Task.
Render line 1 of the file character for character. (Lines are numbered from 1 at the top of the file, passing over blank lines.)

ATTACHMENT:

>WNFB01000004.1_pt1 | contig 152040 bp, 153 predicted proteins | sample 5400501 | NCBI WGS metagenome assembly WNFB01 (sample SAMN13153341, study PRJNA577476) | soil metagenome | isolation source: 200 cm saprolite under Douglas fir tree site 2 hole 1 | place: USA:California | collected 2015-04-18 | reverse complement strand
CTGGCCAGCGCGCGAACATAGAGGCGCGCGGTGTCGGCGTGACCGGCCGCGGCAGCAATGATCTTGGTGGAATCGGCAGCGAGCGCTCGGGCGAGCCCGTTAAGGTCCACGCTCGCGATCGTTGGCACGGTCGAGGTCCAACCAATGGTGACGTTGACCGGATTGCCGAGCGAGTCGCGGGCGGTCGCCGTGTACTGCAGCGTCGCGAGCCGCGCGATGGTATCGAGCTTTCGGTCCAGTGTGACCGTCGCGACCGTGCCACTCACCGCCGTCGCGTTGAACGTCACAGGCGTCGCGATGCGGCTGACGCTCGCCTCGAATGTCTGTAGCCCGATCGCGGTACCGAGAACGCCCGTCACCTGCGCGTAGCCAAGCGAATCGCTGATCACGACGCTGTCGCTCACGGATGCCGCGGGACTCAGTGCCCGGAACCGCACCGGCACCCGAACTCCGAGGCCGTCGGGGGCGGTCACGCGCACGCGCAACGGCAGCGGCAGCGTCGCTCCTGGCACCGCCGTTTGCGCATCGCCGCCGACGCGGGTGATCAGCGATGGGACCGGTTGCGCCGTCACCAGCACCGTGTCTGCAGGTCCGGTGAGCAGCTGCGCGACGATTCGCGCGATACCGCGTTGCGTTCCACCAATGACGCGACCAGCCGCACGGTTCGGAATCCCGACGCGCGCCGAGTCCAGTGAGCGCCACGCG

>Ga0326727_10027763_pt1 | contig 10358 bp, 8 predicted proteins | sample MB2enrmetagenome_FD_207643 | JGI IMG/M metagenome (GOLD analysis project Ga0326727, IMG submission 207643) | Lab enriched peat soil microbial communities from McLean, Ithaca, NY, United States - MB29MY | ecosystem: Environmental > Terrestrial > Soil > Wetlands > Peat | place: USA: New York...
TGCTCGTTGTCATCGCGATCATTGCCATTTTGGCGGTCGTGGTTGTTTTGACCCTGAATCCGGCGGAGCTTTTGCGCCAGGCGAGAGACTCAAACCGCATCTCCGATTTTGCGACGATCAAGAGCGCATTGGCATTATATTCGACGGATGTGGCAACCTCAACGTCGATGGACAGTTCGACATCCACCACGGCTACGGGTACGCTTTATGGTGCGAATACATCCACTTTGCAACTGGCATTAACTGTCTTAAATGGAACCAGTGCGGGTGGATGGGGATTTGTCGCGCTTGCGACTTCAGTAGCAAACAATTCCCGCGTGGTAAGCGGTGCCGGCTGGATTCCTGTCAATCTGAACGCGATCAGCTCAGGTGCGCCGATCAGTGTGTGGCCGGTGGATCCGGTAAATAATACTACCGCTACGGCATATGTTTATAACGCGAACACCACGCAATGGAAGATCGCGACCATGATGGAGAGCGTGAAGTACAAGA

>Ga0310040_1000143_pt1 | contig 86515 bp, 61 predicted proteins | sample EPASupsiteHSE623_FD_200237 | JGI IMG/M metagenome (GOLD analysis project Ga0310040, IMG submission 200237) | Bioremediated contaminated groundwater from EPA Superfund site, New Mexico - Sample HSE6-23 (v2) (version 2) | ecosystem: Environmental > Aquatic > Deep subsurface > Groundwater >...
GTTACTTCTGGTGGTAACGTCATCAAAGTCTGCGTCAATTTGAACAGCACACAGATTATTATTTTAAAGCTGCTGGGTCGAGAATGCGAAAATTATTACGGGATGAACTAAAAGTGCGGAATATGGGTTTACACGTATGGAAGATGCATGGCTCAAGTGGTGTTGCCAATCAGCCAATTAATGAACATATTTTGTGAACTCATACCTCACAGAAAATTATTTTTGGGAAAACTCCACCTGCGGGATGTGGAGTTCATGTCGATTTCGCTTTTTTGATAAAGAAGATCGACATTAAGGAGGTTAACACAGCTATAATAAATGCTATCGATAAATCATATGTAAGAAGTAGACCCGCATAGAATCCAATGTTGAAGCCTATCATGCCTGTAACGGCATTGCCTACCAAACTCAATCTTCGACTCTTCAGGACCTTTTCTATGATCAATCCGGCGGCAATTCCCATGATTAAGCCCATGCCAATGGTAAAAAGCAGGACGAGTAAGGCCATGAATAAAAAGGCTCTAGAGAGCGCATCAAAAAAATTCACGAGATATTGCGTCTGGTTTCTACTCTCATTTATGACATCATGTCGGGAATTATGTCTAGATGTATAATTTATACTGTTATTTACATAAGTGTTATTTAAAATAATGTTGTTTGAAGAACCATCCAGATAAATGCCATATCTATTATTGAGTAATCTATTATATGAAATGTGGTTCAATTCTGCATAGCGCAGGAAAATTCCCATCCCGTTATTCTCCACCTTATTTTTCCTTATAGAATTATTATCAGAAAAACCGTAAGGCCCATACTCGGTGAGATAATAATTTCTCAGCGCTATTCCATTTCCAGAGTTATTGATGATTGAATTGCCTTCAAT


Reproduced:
>WNFB01000004.1_pt1 | contig 152040 bp, 153 predicted proteins | sample 5400501 | NCBI WGS metagenome assembly WNFB01 (sample SAMN13153341, study PRJNA577476) | soil metagenome | isolation source: 200 cm saprolite under Douglas fir tree site 2 hole 1 | place: USA:California | collected 2015-04-18 | reverse complement strand